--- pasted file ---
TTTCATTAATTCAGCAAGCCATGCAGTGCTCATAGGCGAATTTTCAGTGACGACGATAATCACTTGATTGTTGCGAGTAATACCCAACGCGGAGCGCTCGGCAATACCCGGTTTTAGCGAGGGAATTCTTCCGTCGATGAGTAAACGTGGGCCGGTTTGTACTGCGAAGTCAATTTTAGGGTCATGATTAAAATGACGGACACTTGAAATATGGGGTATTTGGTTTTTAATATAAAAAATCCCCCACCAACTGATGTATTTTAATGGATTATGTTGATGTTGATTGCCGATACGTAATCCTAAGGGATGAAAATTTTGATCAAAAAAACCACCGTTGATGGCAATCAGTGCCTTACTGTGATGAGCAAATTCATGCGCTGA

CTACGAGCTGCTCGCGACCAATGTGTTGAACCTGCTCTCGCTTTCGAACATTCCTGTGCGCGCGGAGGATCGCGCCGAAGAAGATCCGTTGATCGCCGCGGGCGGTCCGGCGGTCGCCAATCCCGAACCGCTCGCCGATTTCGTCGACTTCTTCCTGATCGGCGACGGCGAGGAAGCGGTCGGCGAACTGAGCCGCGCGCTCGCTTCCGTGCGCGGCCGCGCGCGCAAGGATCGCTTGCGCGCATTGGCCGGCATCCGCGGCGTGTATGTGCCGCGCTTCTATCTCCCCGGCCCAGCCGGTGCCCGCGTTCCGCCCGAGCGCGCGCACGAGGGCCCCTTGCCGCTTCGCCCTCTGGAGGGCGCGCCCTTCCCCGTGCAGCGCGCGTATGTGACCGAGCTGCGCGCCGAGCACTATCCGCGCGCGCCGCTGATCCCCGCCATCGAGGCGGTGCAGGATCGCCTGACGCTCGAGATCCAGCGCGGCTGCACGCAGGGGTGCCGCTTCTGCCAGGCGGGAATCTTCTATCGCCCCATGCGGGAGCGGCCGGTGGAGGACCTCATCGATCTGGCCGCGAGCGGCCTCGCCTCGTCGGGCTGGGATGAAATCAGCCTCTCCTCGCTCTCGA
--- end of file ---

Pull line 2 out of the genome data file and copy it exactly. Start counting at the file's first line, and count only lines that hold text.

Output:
CTACGAGCTGCTCGCGACCAATGTGTTGAACCTGCTCTCGCTTTCGAACATTCCTGTGCGCGCGGAGGATCGCGCCGAAGAAGATCCGTTGATCGCCGCGGGCGGTCCGGCGGTCGCCAATCCCGAACCGCTCGCCGATTTCGTCGACTTCTTCCTGATCGGCGACGGCGAGGAAGCGGTCGGCGAACTGAGCCGCGCGCTCGCTTCCGTGCGCGGCCGCGCGCGCAAGGATCGCTTGCGCGCATTGGCCGGCATCCGCGGCGTGTATGTGCCGCGCTTCTATCTCCCCGGCCCAGCCGGTGCCCGCGTTCCGCCCGAGCGCGCGCACGAGGGCCCCTTGCCGCTTCGCCCTCTGGAGGGCGCGCCCTTCCCCGTGCAGCGCGCGTATGTGACCGAGCTGCGCGCCGAGCACTATCCGCGCGCGCCGCTGATCCCCGCCATCGAGGCGGTGCAGGATCGCCTGACGCTCGAGATCCAGCGCGGCTGCACGCAGGGGTGCCGCTTCTGCCAGGCGGGAATCTTCTATCGCCCCATGCGGGAGCGGCCGGTGGAGGACCTCATCGATCTGGCCGCGAGCGGCCTCGCCTCGTCGGGCTGGGATGAAATCAGCCTCTCCTCGCTCTCGA